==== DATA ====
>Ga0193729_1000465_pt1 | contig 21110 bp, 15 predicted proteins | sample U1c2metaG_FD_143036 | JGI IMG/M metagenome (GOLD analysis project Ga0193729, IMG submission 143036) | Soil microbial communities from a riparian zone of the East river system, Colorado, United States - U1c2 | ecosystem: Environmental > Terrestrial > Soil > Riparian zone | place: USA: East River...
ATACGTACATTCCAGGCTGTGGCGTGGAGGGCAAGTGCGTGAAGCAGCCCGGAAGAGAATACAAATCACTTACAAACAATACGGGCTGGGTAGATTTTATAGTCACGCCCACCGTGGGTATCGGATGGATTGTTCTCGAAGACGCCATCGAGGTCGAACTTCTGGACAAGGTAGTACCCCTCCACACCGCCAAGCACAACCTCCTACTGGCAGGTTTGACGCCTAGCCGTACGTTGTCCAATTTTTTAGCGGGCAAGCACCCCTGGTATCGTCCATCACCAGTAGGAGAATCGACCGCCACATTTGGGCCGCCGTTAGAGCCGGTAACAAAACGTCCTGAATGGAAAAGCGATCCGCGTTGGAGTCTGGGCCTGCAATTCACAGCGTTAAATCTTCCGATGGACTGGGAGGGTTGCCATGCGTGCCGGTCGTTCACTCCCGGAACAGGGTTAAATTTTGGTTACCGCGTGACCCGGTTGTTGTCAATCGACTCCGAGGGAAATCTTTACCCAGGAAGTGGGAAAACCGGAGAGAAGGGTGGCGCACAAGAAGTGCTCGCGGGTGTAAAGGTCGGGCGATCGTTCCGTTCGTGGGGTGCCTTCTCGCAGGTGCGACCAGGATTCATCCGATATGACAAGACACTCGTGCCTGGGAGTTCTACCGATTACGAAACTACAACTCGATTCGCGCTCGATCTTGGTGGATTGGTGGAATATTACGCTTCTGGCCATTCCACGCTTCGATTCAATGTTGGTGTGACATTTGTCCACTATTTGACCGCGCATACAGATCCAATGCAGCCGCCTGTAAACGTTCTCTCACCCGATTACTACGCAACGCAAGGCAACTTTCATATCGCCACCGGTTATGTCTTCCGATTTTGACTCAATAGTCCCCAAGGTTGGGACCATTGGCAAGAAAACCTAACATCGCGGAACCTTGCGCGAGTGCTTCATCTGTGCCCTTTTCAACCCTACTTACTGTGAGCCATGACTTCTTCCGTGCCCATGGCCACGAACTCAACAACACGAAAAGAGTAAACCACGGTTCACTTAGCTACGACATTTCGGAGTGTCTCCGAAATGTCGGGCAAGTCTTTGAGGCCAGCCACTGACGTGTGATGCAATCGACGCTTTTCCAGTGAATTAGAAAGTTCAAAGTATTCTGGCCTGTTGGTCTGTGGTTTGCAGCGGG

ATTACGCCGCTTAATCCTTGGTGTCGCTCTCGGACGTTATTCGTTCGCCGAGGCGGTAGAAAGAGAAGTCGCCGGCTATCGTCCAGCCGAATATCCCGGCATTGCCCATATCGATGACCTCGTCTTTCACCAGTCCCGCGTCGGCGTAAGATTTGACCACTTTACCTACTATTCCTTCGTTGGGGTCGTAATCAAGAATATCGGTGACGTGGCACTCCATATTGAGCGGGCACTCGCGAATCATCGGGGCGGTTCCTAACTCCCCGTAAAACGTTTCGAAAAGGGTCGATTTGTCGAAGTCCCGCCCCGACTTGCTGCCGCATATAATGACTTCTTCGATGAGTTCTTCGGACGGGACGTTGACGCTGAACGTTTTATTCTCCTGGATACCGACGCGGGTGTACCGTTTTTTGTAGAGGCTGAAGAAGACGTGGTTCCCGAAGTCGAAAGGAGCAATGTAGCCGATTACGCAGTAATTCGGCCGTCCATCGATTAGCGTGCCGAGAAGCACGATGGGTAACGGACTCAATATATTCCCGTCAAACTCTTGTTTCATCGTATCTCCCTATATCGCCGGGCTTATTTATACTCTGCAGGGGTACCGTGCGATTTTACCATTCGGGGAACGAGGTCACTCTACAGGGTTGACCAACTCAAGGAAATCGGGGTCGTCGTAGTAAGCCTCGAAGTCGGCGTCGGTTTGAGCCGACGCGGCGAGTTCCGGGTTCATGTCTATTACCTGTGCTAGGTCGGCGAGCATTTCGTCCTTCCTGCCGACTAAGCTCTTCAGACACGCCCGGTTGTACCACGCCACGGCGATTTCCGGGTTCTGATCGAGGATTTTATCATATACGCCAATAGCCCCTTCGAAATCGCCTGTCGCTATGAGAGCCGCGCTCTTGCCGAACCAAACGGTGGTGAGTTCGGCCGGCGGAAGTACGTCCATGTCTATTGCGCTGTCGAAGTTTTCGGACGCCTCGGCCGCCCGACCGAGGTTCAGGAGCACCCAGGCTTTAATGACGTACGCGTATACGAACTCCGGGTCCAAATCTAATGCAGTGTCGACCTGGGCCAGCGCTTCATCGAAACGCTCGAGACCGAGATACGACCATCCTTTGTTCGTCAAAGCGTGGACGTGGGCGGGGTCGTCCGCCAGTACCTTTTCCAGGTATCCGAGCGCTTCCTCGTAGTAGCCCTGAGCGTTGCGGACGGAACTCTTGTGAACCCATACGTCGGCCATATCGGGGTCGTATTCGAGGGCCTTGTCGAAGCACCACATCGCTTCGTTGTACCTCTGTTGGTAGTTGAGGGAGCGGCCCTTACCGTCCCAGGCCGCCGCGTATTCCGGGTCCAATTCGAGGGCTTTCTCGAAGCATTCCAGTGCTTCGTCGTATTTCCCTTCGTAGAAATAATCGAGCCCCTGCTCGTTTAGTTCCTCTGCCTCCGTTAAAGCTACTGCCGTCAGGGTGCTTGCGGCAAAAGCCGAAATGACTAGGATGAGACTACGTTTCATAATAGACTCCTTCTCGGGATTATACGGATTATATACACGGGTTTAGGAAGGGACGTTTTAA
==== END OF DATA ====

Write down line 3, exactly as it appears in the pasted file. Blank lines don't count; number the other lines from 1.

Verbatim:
ATTACGCCGCTTAATCCTTGGTGTCGCTCTCGGACGTTATTCGTTCGCCGAGGCGGTAGAAAGAGAAGTCGCCGGCTATCGTCCAGCCGAATATCCCGGCATTGCCCATATCGATGACCTCGTCTTTCACCAGTCCCGCGTCGGCGTAAGATTTGACCACTTTACCTACTATTCCTTCGTTGGGGTCGTAATCAAGAATATCGGTGACGTGGCACTCCATATTGAGCGGGCACTCGCGAATCATCGGGGCGGTTCCTAACTCCCCGTAAAACGTTTCGAAAAGGGTCGATTTGTCGAAGTCCCGCCCCGACTTGCTGCCGCATATAATGACTTCTTCGATGAGTTCTTCGGACGGGACGTTGACGCTGAACGTTTTATTCTCCTGGATACCGACGCGGGTGTACCGTTTTTTGTAGAGGCTGAAGAAGACGTGGTTCCCGAAGTCGAAAGGAGCAATGTAGCCGATTACGCAGTAATTCGGCCGTCCATCGATTAGCGTGCCGAGAAGCACGATGGGTAACGGACTCAATATATTCCCGTCAAACTCTTGTTTCATCGTATCTCCCTATATCGCCGGGCTTATTTATACTCTGCAGGGGTACCGTGCGATTTTACCATTCGGGGAACGAGGTCACTCTACAGGGTTGACCAACTCAAGGAAATCGGGGTCGTCGTAGTAAGCCTCGAAGTCGGCGTCGGTTTGAGCCGACGCGGCGAGTTCCGGGTTCATGTCTATTACCTGTGCTAGGTCGGCGAGCATTTCGTCCTTCCTGCCGACTAAGCTCTTCAGACACGCCCGGTTGTACCACGCCACGGCGATTTCCGGGTTCTGATCGAGGATTTTATCATATACGCCAATAGCCCCTTCGAAATCGCCTGTCGCTATGAGAGCCGCGCTCTTGCCGAACCAAACGGTGGTGAGTTCGGCCGGCGGAAGTACGTCCATGTCTATTGCGCTGTCGAAGTTTTCGGACGCCTCGGCCGCCCGACCGAGGTTCAGGAGCACCCAGGCTTTAATGACGTACGCGTATACGAACTCCGGGTCCAAATCTAATGCAGTGTCGACCTGGGCCAGCGCTTCATCGAAACGCTCGAGACCGAGATACGACCATCCTTTGTTCGTCAAAGCGTGGACGTGGGCGGGGTCGTCCGCCAGTACCTTTTCCAGGTATCCGAGCGCTTCCTCGTAGTAGCCCTGAGCGTTGCGGACGGAACTCTTGTGAACCCATACGTCGGCCATATCGGGGTCGTATTCGAGGGCCTTGTCGAAGCACCACATCGCTTCGTTGTACCTCTGTTGGTAGTTGAGGGAGCGGCCCTTACCGTCCCAGGCCGCCGCGTATTCCGGGTCCAATTCGAGGGCTTTCTCGAAGCATTCCAGTGCTTCGTCGTATTTCCCTTCGTAGAAATAATCGAGCCCCTGCTCGTTTAGTTCCTCTGCCTCCGTTAAAGCTACTGCCGTCAGGGTGCTTGCGGCAAAAGCCGAAATGACTAGGATGAGACTACGTTTCATAATAGACTCCTTCTCGGGATTATACGGATTATATACACGGGTTTAGGAAGGGACGTTTTAA